Johannesburg: South Africa's ruling African National Congress (ANC) is walking a precarious path if it pursues policies shunning the West in favour of fellow Brics members India and China to fund its development, Europe's envoy to Pretoria said on Friday. The ANC, which has ruled since apartheid ended in 1994, has sent mixed messages to Western powers about how welcome their capital is in Africa's largest economy, with a top official last week saying they were dropping in importance.
"Attack us – that is fine. It does not matter. But don't say that in this economic period we don't need each other because that undermines the relationship," Roeland van de Geer, head of the European Union delegation to South Africa, told Reuters.
"If you get these remarks without nuance, it spoils a lot. I cannot correct that. The damage is done," he said.
ANC Secretary General Gwede Mantashe – also chairperson of the Communist Party – told Reuters last week the continent's largest economies were shunning "sulking" Western investors and adopting a "Look East" policy to fuel their growth.
South Africa is increasingly tying its economic and diplomatic fortunes to emerging nations, having joined the Brics group of Brazil, Russia, India and China early last year.
But the European Union is South Africa's largest overall trading partner, with the bulk of South Africa's exports to the 27-member bloc being manufactured goods. These provide more jobs at home than exports to its biggest single-country trading partner, China, most of whose imports are unprocessed minerals.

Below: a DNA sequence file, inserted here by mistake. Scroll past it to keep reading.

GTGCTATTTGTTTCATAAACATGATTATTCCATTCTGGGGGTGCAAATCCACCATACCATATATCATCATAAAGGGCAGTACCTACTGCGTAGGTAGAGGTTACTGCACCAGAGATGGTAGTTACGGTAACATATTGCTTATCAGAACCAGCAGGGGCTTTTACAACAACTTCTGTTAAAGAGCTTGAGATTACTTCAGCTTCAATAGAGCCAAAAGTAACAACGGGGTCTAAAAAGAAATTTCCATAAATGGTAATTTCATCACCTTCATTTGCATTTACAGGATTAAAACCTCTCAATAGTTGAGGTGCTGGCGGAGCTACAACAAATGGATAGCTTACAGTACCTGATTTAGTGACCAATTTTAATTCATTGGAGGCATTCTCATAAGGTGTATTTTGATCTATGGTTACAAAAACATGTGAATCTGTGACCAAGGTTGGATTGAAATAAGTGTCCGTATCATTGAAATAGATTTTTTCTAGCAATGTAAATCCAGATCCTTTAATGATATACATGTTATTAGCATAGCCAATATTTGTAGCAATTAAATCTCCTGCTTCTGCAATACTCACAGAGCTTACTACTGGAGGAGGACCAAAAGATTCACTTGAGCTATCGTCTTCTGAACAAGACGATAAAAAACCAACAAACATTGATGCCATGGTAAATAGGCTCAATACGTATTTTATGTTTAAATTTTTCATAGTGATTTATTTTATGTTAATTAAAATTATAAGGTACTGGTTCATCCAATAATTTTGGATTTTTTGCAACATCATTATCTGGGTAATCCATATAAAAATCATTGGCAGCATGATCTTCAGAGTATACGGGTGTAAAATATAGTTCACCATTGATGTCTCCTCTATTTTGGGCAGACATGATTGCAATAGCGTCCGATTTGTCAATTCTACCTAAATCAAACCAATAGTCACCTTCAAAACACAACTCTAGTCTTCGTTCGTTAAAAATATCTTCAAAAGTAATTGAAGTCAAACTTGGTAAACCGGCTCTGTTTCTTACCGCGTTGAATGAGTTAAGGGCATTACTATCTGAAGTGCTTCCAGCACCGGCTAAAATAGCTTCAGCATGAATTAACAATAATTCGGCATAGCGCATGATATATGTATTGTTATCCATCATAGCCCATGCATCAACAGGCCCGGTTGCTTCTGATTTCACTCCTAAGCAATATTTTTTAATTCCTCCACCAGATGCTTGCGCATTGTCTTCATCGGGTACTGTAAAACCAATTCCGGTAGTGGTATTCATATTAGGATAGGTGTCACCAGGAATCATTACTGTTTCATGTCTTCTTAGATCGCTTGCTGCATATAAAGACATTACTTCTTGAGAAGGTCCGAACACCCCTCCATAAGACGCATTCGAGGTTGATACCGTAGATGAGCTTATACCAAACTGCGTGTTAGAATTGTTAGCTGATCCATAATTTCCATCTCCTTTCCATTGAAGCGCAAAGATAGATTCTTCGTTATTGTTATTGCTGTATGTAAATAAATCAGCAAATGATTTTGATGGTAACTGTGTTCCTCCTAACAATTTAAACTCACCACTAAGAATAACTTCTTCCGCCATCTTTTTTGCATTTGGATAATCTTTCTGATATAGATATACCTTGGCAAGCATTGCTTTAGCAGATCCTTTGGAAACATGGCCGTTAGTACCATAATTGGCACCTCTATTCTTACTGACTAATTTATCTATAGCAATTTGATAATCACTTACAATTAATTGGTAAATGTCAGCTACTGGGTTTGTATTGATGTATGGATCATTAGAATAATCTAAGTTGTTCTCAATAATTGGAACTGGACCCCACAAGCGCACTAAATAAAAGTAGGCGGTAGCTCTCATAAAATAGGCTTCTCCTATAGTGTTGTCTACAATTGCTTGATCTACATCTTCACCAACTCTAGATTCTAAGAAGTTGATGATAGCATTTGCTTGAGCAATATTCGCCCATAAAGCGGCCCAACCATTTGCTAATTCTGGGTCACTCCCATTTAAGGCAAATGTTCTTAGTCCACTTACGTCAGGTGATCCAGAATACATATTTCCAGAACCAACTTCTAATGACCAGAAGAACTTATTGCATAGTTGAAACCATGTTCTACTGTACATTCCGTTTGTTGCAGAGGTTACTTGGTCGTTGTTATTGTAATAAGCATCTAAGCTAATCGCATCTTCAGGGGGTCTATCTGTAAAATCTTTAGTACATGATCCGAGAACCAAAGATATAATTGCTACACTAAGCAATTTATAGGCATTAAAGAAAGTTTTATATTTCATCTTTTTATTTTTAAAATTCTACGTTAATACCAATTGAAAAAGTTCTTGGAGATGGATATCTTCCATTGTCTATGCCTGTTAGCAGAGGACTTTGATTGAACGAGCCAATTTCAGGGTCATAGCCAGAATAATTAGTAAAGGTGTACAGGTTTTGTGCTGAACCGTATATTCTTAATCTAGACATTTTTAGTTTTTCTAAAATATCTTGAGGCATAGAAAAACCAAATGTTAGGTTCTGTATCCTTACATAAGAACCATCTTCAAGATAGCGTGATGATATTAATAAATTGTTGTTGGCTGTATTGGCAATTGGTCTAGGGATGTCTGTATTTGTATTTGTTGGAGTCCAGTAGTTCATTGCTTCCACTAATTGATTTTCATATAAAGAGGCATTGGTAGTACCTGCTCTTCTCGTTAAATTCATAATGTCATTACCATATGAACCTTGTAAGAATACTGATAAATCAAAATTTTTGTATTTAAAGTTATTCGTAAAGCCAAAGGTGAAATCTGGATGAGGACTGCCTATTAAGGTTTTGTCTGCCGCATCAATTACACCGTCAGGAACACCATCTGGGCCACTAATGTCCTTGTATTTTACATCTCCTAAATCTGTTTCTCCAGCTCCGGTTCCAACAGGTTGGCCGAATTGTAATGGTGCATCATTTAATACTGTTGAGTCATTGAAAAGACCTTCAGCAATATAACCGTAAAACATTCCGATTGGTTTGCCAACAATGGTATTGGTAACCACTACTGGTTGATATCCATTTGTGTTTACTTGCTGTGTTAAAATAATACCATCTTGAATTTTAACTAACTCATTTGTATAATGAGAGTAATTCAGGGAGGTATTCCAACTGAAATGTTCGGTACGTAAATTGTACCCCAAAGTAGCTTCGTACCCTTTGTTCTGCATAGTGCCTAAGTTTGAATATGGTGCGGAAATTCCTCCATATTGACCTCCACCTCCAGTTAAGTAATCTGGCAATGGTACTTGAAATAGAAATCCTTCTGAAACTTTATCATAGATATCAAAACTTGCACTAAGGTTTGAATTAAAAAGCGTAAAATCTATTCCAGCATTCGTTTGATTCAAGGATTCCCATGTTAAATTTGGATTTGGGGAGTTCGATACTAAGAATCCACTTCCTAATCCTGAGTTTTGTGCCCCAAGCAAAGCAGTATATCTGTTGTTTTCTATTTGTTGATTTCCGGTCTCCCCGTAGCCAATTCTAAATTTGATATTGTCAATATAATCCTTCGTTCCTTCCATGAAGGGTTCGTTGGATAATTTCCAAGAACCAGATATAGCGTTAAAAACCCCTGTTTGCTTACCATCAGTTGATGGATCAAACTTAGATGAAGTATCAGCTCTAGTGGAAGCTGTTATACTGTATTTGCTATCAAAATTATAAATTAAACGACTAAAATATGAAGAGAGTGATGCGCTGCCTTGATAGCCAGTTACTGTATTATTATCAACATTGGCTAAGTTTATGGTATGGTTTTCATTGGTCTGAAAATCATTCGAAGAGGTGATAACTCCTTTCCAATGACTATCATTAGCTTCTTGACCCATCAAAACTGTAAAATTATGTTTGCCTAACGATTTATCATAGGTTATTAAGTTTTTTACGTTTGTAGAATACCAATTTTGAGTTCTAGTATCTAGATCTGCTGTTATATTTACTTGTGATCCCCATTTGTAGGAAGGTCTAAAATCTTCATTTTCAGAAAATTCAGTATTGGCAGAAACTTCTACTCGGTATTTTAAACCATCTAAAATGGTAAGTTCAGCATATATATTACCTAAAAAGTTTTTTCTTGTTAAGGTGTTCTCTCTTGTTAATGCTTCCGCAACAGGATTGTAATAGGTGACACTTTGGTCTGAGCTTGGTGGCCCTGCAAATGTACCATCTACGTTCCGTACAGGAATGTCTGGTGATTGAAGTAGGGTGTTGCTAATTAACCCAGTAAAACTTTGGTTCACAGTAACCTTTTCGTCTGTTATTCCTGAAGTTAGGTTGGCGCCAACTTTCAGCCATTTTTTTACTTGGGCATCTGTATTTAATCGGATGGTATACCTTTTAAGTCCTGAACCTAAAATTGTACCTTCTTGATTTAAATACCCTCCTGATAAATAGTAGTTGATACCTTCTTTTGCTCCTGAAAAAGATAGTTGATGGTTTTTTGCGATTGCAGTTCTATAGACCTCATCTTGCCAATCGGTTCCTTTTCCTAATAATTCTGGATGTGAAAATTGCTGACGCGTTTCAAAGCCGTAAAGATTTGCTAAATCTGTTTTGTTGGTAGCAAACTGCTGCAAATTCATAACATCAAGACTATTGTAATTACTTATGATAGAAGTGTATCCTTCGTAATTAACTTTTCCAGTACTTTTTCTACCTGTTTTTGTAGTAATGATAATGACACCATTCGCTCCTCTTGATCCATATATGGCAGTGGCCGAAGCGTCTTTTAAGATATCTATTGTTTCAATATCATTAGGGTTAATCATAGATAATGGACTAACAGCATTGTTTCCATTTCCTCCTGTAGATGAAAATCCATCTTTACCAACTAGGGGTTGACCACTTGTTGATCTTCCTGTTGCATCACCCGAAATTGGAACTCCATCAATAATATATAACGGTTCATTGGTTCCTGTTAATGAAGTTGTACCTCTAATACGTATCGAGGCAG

The EU is also the source of nearly all foreign direct investment (FDI) in South Africa, with Britain alone accounting for 49% of FDI stock at the end of 2010 compared with just 4% for China, according to central bank data.
Van De Geer recommended South Africa follow the model of other Brics powers, who rely heavily on trade with the West as well as boosting commerce between themselves.
The ANC has dispatched top officials with regularity to reassure European and US investors their money is safe. But the party, which sits in an official governing alliance with unions and the Communist Party, has also sent powerful delegations to China to see how Beijing uses state-owned firms to guide its fast-growing economy.
ANC officials have also shown their distrust of Western firms, for example by trying, unsuccessfully, to roll back approval for Wal-Mart's $2.4-billion acquisition of retailer Massmart.
"The world is in an economic crisis. Do not give up on any of your investors," Van De Geer said.